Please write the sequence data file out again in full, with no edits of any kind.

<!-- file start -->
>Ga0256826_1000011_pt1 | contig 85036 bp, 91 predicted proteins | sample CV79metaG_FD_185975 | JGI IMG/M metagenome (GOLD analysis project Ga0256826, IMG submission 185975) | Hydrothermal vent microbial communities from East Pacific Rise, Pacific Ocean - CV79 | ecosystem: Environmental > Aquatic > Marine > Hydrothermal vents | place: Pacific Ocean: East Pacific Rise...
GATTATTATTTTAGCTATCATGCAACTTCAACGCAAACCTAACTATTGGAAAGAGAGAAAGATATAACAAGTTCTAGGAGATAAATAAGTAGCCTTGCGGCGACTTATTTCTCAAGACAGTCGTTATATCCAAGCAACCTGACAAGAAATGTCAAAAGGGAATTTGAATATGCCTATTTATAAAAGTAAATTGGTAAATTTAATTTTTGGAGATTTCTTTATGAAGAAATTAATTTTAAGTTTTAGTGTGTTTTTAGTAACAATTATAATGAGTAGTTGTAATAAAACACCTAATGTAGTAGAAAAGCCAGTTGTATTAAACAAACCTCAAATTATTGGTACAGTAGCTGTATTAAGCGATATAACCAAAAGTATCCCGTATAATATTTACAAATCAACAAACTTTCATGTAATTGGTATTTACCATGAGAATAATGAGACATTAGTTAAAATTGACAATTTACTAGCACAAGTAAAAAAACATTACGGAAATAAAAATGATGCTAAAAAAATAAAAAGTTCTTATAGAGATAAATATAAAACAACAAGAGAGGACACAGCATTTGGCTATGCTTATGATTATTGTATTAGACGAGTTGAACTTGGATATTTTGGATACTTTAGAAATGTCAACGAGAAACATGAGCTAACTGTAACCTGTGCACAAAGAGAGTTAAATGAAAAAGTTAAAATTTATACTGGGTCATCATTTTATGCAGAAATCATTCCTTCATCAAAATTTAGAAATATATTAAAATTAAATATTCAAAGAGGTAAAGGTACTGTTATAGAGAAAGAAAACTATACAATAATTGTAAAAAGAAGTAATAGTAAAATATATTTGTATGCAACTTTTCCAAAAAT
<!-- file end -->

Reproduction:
>Ga0256826_1000011_pt1 | contig 85036 bp, 91 predicted proteins | sample CV79metaG_FD_185975 | JGI IMG/M metagenome (GOLD analysis project Ga0256826, IMG submission 185975) | Hydrothermal vent microbial communities from East Pacific Rise, Pacific Ocean - CV79 | ecosystem: Environmental > Aquatic > Marine > Hydrothermal vents | place: Pacific Ocean: East Pacific Rise...
GATTATTATTTTAGCTATCATGCAACTTCAACGCAAACCTAACTATTGGAAAGAGAGAAAGATATAACAAGTTCTAGGAGATAAATAAGTAGCCTTGCGGCGACTTATTTCTCAAGACAGTCGTTATATCCAAGCAACCTGACAAGAAATGTCAAAAGGGAATTTGAATATGCCTATTTATAAAAGTAAATTGGTAAATTTAATTTTTGGAGATTTCTTTATGAAGAAATTAATTTTAAGTTTTAGTGTGTTTTTAGTAACAATTATAATGAGTAGTTGTAATAAAACACCTAATGTAGTAGAAAAGCCAGTTGTATTAAACAAACCTCAAATTATTGGTACAGTAGCTGTATTAAGCGATATAACCAAAAGTATCCCGTATAATATTTACAAATCAACAAACTTTCATGTAATTGGTATTTACCATGAGAATAATGAGACATTAGTTAAAATTGACAATTTACTAGCACAAGTAAAAAAACATTACGGAAATAAAAATGATGCTAAAAAAATAAAAAGTTCTTATAGAGATAAATATAAAACAACAAGAGAGGACACAGCATTTGGCTATGCTTATGATTATTGTATTAGACGAGTTGAACTTGGATATTTTGGATACTTTAGAAATGTCAACGAGAAACATGAGCTAACTGTAACCTGTGCACAAAGAGAGTTAAATGAAAAAGTTAAAATTTATACTGGGTCATCATTTTATGCAGAAATCATTCCTTCATCAAAATTTAGAAATATATTAAAATTAAATATTCAAAGAGGTAAAGGTACTGTTATAGAGAAAGAAAACTATACAATAATTGTAAAAAGAAGTAATAGTAAAATATATTTGTATGCAACTTTTCCAAAAAT